ProgressoR / Uzbekistan Progressive Rock Pages


Illachime Quartet - 2009 - "I’m Normal My Heart Still Works"

(59:38, Lizard Records)



1.  Terminali Source 4:19
2.  Discento 5:52
3.  Ballrooms 7:34
4.  Bottom Sea Engines 7:42
5.  Flying Home 7:47
6.  Terminali Destination 26:12


Fabrizio Elvetico – piano, synthesizers; bass
Gianluca Paladino – el. guitar
Pasquale Termini – violoncello
Agostino Mennella – drums, percussion
Rhys Chatham – trumpet (1, 2)
Graham Lewis – vocals (3)
Mark Stewart – vocals (2)
Rossella Cangini – b/v (2) 

Prolusion. “I’m Normal My Heart Still Works” is the first outing by ILLACHIME QUARTET, hailing from Italy. Strangely enough, its booklet (which was undoubtedly compiled by its creators themselves) says they’re actually a trio. So, readers, please note that, of the eight musicians whom – certainly not in full accordance to the source – I list above, only the first three are presented there as band members, all being mentioned separately from the others. In short, drummer Agostino Mennella, who plays almost throughout the material here, appears as a side participant. Whether the man quit the group of his own free will or was fired, the remaining musicians should have mentioned him as a member. Otherwise they had to change their vehicle’s name, in my view.

Analysis. This is a very cohesively compiled, i.e. well produced, album. The six compositions it contains are placed in such a way that each of the following ones turns out to be both longer and somewhat deeper than its predecessor. Just logically, the recording begins with its most accessible piece, and finishes with the most complicated one. What also seems to be significant, at least in terms of symmetry, is that disc opener, Terminali Source, and its track-list counterpart, Terminali Destination, both stylistically differ from the core tracks (which, in turn, share more similarities than differences), though only the former is a real standout in this respect. The only one not to feature the drummer, it has a pleasing, sort of magical, sense in places or, to be more precise, within its first and third move, where the predominantly acoustic instruments interact with each other in the manner of minimalist chamber music. The piece’s remainder suits the said idiom, too, albeit not completely, as there are also synthesizer effects which squeak and bubble parallel to the music itself, thus somewhat drawing the listener away from it. (Either the same or similar-in-nature fruits-‘n-broods of electronic devices appear on most of the other tracks as well, but not for long, thankfully, almost in all cases.) The rest of the material lasts for almost 55 minutes, and, if I were about to describe it without going into details, I would with a light heart call it Space Fusion with elements of E-Music and Zeuhl – as its summary style. This review, however, implies a continuation. The two tracks that follow the opening one, Discento and Ballrooms, both have an overall sound favorably comparable to Hawkwind’s “Out & Intake” (the band’s first effort to widely deploy electronics – yes, I like it), though the former is additionally a bit reminiscent of Ozric Tentacles – perhaps because it has a sequenced, i.e. cyclical, synthesizer solo that runs almost throughout it. Only these two contain singing (in English), and I could easily manage without it, as the vocal appearances are fairly fleeting of a sort, adding no new dimension to the music as such. Then follow Bottom Sea Engines and Flying Home, both of which alternate the above Hawkwind-style arrangements with more avant-garde, Magma- and even Zao-evoking ones, as also does Terminali Destination – within its last fourth. The point is that this, monstrously long, epic consists in fact of two pieces, those being separated from each other by a 3-minute pause. As hinted above, it’s the album’s concluding track that crowns it in a way, and, you may believe me, its first three fours are a fascinating listening experience, lasting for about 17 minutes. This will be a dainty dish for any connoisseur of Zeuhl, and those who dig the genre were all born under the brightest progressive rock constellation, to my mind (I don’t care a bit about the zodiac ones, by the way).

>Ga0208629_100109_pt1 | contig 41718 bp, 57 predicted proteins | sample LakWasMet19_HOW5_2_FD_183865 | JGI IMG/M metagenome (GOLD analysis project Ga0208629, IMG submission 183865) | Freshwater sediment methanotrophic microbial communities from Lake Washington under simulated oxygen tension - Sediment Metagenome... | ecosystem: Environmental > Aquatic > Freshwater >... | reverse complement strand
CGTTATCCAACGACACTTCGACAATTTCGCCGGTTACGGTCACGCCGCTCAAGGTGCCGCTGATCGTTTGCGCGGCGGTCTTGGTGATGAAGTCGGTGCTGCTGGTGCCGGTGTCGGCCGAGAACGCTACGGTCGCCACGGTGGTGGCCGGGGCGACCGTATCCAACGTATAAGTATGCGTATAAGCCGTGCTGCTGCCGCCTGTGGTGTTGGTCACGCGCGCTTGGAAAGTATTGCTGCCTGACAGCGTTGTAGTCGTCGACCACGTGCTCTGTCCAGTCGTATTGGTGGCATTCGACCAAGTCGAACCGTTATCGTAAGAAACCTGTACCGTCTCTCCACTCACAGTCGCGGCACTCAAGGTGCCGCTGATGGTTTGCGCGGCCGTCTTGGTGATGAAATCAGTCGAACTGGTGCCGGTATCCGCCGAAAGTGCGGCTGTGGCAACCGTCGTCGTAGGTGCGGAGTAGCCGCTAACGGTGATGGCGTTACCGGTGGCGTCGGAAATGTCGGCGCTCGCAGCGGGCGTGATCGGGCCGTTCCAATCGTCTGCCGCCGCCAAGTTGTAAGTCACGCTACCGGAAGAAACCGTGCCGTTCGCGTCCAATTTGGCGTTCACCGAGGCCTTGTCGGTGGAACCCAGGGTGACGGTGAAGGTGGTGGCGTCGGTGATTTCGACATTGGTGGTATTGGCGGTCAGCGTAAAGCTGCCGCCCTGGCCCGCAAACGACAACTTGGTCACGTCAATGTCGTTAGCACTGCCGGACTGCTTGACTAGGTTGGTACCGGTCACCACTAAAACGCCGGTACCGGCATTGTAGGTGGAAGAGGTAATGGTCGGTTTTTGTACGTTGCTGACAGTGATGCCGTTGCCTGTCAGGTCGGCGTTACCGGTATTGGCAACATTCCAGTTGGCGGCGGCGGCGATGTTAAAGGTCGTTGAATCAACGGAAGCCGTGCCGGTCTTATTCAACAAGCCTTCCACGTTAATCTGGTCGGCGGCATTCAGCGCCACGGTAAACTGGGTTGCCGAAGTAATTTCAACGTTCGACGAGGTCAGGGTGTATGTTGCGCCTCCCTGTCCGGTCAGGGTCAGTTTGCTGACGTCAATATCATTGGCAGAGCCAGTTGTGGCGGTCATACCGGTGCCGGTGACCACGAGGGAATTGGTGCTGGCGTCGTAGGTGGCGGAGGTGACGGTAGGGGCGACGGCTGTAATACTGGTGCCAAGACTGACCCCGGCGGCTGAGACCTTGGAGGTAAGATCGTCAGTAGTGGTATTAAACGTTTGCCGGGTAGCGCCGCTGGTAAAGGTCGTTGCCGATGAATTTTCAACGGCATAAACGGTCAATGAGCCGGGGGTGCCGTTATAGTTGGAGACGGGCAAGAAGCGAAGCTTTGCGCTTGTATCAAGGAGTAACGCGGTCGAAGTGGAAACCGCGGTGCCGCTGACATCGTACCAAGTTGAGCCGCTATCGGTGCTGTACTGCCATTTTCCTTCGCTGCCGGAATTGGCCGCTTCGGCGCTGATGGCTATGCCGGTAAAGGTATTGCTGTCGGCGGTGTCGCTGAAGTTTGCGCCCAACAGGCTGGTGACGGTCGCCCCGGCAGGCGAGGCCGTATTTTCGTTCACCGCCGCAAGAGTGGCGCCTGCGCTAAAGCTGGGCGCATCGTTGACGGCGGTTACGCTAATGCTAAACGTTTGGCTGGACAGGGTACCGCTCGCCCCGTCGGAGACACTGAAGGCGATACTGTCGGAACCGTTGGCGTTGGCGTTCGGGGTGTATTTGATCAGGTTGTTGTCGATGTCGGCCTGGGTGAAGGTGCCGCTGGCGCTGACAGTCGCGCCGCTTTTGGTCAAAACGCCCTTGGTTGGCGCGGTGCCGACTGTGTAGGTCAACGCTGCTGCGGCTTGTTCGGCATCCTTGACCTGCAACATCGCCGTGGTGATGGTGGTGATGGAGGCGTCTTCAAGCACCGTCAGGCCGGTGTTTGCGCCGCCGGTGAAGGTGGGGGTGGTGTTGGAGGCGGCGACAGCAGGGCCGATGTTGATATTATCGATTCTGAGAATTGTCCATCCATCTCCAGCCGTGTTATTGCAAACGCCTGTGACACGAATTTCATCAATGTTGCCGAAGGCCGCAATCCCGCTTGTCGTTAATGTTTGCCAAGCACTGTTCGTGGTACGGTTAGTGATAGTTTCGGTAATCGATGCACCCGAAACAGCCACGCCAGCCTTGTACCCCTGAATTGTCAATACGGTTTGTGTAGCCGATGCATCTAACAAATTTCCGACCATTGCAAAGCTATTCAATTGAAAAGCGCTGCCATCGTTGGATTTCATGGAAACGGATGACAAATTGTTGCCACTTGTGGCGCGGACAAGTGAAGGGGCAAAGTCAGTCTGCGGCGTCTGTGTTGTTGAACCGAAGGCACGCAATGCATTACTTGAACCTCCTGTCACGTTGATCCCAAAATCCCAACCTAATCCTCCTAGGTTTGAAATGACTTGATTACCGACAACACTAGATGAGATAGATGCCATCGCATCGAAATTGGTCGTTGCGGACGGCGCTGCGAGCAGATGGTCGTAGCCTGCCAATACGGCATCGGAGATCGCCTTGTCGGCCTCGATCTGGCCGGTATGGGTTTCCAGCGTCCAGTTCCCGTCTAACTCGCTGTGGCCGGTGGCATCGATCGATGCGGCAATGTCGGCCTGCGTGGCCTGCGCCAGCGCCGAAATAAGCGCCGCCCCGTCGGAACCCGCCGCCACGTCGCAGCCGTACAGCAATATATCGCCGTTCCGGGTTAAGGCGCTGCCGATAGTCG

Conclusion. Overall, only the use of, hmm, pointless effects somewhat mars the debut by this outfit, and although those are striking only here and there, well, it would’ve been consistently mesmerizing without them. Recommended: fans of any of the aforementioned bands will find something here to enjoy.

VM=Vitaly Menshikov: March 20, 2010
The Rating Room

Related Links:

Lizard Records
Illachime Quartet


ProgressoR / Uzbekistan Progressive Rock Pages